Freak accident inspires Yass graffiti artist to paint a better picture

Hannah Sparks 18 January 2021
Jade Roche in wheelchair next to graffiti wall in Yass.

Jade Roche spraypaints the first piece on the new, free graffiti wall in Yass. Photo: Supplied.

After a freak accident in 2012 left 24-year-old Yass man Jade Roche paralysed from the waist down, he was at a loss for things to do in the regional NSW town.

Jade was used to playing sport all of his life, but wasn’t aware of any sport in Yass for people with a disability, or other hobbies that provided disability access.

Coffs Harbour, on the NSW North Coast, had wheelchair basketball, hand cycling and disabled surfing so Jade decided it was time for a change of scenery.


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Shortly after moving to Coffs, Jade met a local graffiti artist who was running a disability arts group and he was invited to learn from the artist’s studio every weekend for six weeks.

Graffiti art changed Jade’s life. He discovered a hobby he enjoyed that was inclusive. In fact, graffiti kept Jade in Coffs Harbour for the next 18 months.

While there are many free walls in the coastal town and in Canberra that allow graffiti artists to legally leave their mark, there were none in Yass.

Jade wondered why.

Jade Roche's trademark tag 'RZLNT' painted on the free graffiti wall in Yass.

‘RZLNT’, meaning resilience, is Jade’s trademark tag and a fitting word after a difficult year in 2020. Photo: Supplied.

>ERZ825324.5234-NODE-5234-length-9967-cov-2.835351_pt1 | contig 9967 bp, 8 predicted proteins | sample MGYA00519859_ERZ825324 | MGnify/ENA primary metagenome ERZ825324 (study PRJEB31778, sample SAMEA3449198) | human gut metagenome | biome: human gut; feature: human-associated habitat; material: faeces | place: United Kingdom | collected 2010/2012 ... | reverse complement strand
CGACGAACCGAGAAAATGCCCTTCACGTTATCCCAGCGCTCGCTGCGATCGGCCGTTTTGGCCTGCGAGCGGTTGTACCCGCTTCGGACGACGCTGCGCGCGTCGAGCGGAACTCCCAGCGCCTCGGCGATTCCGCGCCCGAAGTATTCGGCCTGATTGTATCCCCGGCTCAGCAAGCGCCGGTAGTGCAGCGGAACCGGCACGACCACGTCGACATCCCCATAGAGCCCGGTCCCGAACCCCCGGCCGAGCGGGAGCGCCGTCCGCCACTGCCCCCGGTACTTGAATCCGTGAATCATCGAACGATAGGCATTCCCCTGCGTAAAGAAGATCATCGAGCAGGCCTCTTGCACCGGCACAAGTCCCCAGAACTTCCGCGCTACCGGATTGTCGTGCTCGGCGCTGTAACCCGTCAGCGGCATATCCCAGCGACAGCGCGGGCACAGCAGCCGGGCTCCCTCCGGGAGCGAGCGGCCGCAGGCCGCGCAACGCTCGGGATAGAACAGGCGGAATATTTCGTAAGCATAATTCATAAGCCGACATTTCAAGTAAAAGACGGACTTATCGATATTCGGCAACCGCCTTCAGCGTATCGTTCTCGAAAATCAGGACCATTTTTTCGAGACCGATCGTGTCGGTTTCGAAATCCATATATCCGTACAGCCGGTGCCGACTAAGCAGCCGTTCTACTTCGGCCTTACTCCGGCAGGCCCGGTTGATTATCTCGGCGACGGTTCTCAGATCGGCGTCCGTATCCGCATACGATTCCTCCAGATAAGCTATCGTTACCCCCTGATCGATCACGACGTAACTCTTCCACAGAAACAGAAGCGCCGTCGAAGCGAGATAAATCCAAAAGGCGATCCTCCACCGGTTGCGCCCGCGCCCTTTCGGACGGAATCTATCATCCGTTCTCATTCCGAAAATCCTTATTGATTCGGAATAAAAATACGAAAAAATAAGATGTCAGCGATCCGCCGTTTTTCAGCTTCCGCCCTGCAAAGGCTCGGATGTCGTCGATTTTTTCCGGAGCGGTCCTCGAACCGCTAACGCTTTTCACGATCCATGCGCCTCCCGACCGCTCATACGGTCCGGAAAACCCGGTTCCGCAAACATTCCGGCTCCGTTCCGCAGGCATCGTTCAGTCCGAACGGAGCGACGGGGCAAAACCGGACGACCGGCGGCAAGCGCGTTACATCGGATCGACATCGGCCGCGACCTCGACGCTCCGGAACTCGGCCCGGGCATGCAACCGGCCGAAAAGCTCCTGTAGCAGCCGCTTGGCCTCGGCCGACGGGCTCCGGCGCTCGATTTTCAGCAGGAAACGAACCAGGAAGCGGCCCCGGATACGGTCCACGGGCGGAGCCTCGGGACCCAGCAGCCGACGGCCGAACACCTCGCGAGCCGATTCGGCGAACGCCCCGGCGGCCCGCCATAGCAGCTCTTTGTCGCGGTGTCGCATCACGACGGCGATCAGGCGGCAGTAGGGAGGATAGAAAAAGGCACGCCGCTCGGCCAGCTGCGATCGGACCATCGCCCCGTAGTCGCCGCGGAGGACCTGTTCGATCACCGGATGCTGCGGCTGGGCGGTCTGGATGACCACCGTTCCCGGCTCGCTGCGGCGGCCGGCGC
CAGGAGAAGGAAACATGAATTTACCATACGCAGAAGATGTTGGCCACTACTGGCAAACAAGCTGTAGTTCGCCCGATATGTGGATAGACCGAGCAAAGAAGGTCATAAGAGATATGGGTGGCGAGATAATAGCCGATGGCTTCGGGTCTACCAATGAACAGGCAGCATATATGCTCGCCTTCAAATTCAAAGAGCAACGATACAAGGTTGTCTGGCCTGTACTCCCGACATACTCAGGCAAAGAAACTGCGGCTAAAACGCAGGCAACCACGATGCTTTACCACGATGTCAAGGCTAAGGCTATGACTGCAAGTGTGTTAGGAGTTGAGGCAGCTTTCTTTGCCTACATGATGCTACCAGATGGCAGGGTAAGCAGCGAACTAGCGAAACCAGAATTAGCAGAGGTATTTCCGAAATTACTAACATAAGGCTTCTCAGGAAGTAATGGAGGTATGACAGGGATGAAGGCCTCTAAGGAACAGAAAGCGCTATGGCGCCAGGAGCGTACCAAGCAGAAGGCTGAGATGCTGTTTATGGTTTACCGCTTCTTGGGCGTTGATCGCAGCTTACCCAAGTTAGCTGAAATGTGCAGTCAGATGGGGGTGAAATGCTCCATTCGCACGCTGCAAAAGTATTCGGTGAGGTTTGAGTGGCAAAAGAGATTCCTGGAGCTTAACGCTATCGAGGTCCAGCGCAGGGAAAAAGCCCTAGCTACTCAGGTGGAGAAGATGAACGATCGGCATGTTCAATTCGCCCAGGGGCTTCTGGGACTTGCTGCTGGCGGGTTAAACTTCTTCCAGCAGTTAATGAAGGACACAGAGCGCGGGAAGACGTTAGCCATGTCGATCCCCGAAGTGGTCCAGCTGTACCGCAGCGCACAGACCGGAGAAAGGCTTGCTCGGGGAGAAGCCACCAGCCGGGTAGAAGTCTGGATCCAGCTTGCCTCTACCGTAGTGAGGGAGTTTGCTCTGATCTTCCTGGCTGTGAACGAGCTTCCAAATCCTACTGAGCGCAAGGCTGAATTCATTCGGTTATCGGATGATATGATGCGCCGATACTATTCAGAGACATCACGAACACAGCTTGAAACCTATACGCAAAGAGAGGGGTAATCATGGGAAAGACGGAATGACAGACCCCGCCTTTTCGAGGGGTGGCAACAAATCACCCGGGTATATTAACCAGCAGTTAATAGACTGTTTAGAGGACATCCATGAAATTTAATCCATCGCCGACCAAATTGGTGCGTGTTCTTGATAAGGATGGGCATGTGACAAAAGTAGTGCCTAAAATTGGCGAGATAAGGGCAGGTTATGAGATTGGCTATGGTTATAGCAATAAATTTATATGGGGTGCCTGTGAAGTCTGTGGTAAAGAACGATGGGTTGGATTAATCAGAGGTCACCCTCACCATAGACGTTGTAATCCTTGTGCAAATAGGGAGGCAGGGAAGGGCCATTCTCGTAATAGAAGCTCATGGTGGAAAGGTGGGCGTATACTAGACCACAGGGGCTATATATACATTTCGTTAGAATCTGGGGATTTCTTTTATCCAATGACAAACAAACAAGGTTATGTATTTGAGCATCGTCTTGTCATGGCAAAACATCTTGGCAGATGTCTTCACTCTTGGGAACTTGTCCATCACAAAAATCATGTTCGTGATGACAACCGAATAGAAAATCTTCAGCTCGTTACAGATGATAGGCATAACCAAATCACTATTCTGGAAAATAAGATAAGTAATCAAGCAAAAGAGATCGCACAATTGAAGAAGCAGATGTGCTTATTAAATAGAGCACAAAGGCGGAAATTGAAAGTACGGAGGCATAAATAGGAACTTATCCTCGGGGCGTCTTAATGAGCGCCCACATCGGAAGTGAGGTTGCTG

The graffiti artist approached Yass Valley Council in July 2020 about creating a free graffiti wall under Hume Bridge in Yass. However, the idea was knocked back.

Nevertheless, Jade wasn’t prepared to give up on an initiative that would give many young people a place to call their own in town and a place to come together and be creative. In return, the free wall would also give the community something to enjoy.

Jade even told council that the wall could easily be painted over if there was ever any offensive graffiti.


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After twisting the council’s arm to see the site he’d selected, it decided to give the free wall a trial period.

That’s when Jade painted his trademark tag ‘RZLNT’, meaning resilience, as a demonstration of the work the wall could one-day showcase.

Jade came up with the tag when he first started learning graffiti. It’s a fitting choice after his 2012 accident, and the challenging year all Australians experienced in 2020.

The graffiti artist spent six hours on the colourful piece and his commitment paid off, with council agreeing to the free wall in October 2020.

Now everyone is welcome to paint on the wall that’s well placed undercover, protected from the elements, between Yass High School and Yass Public School, and visible from the Riverbank Park walk.

Yass Valley Council’s community planner, Helen Maskell-Knight, said the project is a good example of a community-based initiative that has received support and collaboration from the wider community.

“Mr Roche approached council with the proposal last year and attended council meetings to pitch the project,” she said. “Council staff consulted local police, community groups, council’s Public Art Focus Group and Youth Council about the idea, with all indicating support. This was topped off by members of Yass Fire and Rescue cleaning the wall during the Christmas-New Year break.”

Jade has also raised his hand to teach other kids how to paint graffiti, returning the goodwill of the Coffs Harbour artist several years ago.

Original Article published by Hannah Sparks on About Regional.


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